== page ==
Image courtesy A. C. Cameron, ESO
An artist's conception of WASP 8b, a backward orbiting exoplanet. Image courtesy L. Calçada, ESO
Published April 14, 2010
In a batch of 27 planets found outside our solar system, half a dozen have "wrong way" orbits, astronomers have announced.
Each of the six extrasolar planets, or exoplanets, orbits in the opposite direction as its star's rotation. Such backward motion is unlike anything seen in our solar system.
What's more, the discovery of these odd exoplanets challenges a leading theory for the formation of planets known as hot Jupiters, which in turn means that fewer Earthlike planets may exist in the universe. (See "The Search for New Earths" in National Geographic magazine.)
"This is a real bomb we are dropping into the field of exoplanets," study co-author Amaury Triaud, a Ph.D. student at the Observatory of Geneva in Switzerland, said in a press statement.
Odd Planets Orbit Backward and Tilted
First discovered 15 years ago, hot Jupiters are exoplanets with masses greater than Jupiter's that orbit very close to their parent stars.
In general, it's believed that all planets form out of disks of dust and gas that swirl around some young stars. (Read "Newborn Planet Found Orbiting Young Star.")
These disks should rotate in the same directions as the stars inside, the theory goes. Planets that coalesce out of the disks should therefore share the same orbital direction and should move within a single, tabletop-like plane around their stars.
For hot Jupiters, the leading theory has been that the massive planets take shape in the cold, outer reaches of their star systems. Gravitational interactions with material in the disks guide the massive planets to close-in orbits within just a few million years.
"Until recently, that was kind of the canonical picture on how these hot Jupiters migrated to their current locations," Avi Mandell, an exoplanet expert at NASA's Goddard Space Flight Center in Maryland, told National Geographic News.
But recently astronomers with the Wide Angle Search for Planets (WASP) program found nine new hot Jupiters that transit—or pass in front of—their stars, as seen from Earth. (Related: "Five New Planets Found; Hotter Than Molten Lava.")
Combined with older observations of transiting hot Jupiters, two of the new finds become part of a group of six "wrong way" exoplanets.
In addition, those six planets are part of a larger group of hot Jupiters tracked in the study with orbits that are no longer in the same "tabletop" plane as the rotation axes of their parent stars.
"It's quite an extraordinary result," Mandell said. "[It] means that most of these exoplanets could have been formed in a way that's different from what had been [most commonly] theorized before."
Hot Jupiter Planets Form via Tug-of-War?
The researchers don't know exactly how the oddball planets formed, said study co-author Andrew Collier Cameron of the University of St. Andrews in Scotland. But there is another theory for how hot Jupiters form.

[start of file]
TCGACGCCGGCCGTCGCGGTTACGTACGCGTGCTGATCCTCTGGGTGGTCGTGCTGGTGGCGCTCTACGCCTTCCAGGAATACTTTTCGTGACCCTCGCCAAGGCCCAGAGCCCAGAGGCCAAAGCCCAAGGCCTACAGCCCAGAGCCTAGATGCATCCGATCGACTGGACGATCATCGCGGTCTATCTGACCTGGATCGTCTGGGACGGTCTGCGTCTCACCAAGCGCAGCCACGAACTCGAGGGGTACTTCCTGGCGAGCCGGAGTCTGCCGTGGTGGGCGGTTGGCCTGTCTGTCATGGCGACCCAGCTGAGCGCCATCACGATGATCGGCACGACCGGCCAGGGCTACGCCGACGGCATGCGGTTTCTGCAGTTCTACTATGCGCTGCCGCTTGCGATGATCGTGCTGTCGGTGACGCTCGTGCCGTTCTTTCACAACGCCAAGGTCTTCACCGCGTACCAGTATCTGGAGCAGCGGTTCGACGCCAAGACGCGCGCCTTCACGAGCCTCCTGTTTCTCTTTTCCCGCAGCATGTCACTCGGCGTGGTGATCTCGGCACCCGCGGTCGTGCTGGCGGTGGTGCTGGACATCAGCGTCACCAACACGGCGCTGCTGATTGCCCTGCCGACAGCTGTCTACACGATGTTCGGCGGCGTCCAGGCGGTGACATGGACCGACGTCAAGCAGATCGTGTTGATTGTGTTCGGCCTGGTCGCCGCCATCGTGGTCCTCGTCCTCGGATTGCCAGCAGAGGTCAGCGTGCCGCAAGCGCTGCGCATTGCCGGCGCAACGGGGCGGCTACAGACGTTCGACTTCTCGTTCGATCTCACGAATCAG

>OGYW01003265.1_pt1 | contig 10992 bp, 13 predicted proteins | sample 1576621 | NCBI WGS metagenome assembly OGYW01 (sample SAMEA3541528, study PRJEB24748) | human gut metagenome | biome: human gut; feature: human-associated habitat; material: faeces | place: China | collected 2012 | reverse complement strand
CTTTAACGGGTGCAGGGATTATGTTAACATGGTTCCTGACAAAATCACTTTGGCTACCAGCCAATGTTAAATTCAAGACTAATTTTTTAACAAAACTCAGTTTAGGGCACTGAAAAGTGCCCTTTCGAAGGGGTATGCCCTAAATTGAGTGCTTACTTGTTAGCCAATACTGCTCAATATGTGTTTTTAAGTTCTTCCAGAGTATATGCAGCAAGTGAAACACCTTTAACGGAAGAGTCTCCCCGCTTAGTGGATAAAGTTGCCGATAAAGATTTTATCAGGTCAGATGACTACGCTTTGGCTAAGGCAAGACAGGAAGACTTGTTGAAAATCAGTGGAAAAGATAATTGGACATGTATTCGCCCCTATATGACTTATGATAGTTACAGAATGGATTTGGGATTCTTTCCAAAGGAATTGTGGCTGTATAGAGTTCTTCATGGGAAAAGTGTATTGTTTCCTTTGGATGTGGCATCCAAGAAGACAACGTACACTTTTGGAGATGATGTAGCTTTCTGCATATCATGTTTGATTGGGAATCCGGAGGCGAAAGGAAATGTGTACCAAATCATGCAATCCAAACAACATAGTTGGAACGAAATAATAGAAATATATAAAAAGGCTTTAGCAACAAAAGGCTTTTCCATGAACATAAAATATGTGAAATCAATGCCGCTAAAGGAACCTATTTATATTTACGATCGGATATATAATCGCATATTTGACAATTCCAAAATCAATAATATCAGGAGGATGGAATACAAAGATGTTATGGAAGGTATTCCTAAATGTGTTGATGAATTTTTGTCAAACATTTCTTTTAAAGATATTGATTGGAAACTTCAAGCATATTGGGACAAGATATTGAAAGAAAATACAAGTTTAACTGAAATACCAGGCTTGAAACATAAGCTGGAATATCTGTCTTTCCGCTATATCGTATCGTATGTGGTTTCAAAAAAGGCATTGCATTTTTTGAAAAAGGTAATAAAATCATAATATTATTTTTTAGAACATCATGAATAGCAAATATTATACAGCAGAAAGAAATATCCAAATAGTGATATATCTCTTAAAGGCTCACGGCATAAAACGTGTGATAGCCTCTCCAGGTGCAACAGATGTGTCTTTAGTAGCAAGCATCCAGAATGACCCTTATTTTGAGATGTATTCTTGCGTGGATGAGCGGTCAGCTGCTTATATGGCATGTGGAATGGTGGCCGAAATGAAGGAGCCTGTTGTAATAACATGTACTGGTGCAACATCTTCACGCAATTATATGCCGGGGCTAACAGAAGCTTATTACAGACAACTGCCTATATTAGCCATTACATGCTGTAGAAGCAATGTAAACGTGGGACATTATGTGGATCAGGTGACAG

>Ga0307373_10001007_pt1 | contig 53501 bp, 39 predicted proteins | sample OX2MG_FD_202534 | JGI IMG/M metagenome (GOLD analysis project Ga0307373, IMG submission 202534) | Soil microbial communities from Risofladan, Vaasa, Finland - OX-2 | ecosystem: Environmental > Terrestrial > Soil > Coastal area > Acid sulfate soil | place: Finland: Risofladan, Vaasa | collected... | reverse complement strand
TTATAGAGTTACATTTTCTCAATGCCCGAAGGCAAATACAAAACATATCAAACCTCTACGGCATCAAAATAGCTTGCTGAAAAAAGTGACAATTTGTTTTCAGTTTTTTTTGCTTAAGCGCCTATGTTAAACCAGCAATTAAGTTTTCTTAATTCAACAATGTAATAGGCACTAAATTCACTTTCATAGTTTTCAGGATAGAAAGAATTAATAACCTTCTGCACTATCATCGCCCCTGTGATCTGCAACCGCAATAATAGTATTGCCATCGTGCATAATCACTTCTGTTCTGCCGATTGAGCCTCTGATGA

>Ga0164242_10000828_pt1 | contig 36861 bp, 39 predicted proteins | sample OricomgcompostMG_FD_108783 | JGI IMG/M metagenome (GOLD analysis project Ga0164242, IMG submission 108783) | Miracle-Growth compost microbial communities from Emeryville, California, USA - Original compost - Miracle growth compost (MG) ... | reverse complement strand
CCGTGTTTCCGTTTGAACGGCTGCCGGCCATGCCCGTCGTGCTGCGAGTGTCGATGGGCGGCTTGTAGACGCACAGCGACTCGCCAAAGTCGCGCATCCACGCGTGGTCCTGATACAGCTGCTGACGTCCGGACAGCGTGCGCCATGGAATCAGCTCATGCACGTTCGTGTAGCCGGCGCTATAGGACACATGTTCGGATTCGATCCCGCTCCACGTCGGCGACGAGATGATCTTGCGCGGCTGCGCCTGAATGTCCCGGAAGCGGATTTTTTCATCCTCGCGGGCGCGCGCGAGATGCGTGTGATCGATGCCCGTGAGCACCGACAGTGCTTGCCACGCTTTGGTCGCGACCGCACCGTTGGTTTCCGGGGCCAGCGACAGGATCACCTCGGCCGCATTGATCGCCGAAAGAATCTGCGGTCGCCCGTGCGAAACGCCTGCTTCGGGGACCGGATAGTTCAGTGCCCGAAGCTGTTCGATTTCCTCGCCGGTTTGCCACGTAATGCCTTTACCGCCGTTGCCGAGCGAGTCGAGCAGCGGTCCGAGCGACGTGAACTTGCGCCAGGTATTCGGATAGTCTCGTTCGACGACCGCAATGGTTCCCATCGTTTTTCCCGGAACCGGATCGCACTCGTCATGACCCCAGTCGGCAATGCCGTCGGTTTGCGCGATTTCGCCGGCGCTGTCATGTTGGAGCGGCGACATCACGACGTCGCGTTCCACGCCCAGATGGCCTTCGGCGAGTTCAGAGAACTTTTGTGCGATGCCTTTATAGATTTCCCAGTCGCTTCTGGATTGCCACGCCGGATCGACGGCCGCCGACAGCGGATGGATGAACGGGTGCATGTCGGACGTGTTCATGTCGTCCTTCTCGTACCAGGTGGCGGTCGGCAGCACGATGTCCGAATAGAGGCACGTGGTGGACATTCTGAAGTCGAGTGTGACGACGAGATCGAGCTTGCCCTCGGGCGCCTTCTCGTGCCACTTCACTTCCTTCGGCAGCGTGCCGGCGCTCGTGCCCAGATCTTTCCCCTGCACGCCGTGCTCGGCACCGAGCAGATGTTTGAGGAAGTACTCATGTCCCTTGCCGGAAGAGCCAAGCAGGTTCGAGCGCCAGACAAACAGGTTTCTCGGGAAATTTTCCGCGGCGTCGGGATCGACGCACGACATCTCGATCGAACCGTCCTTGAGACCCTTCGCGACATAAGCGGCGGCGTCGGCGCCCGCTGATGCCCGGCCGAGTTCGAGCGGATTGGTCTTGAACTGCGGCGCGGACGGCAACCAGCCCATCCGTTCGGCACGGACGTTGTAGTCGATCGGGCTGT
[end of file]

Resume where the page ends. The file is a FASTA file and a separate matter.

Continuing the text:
Hot Jupiters might close in on their stars much more slowly than predicted, over a period of hundreds of millions of years, due to a gravitational tug-of-war with a distant star or companion planet.
This gravity battle tilts a planet into a different orbital plane, the theory goes, and elongates the planet's orbital path. On this eccentric orbit, the planet periodically passes much closer than normal to its host star. (Related: "Eccentric Exoplanet Gets Hot Flashes.")
The gravitational push and pull between the planet and its star bleeds off some energy during the close pass, so that the planet's orbit decays, and eventually the planet settles into a tight, tilted orbit.
"Rampaging Jupiter" Would Blow Away Earthlike Planets
Cameron, who presented the findings this week at the British Royal Astronomical Society's 2010 National Astronomy Meeting in Glasgow, said the theory could also solve at least one other vexing problem with hot Jupiters.
"The [previous theory] works well for getting the planets into their orbits, but it's absolutely lousy for stopping them once they get there," he said. "Nobody has really come up with a satisfactory explanation for why they don't smash into the star at the end."
In the new theory, a planet's rate of orbital decay has decreased by the time the planet gets really close to its star, allowing the planet to ease into a new orbit rather than spiral toward a collision.
However, the new theory would spell doom for any Earthlike planets that might try to take shape alongside a hot Jupiter.
If hot Jupiters move into their tight orbits in a few million years, as previously suggested, rocky Earthlike worlds would have plenty of time afterward to form in more distant orbits.
But if the hot Jupiter is on a slower migration, "you have a rampaging Jupiter on a cometlike orbit that's whizzing close to the star and then out again. ... ," Cameron explained.
"It's going to be crossing the feeding zone where terrestrial planets would form, and its gravity means that the planetary debris [needed] to form terrestrial planets is going to be completely blown away."
A computer simulation of America's worst day of tornadoes in decades finds a link to land-clearing fires in Central America.
"People find it instructive and helpful, but also kind of fun—in a macabre kind of way," says the American Alpine Club's executive editor.
A photographer caught the 130-pound monster on camera in November off the southern California coast.
The Future of Food
How do we feed nine billion people by 2050, and how do we do so sustainably?
We've made our magazine's best stories about the future of food available in a free iPad app.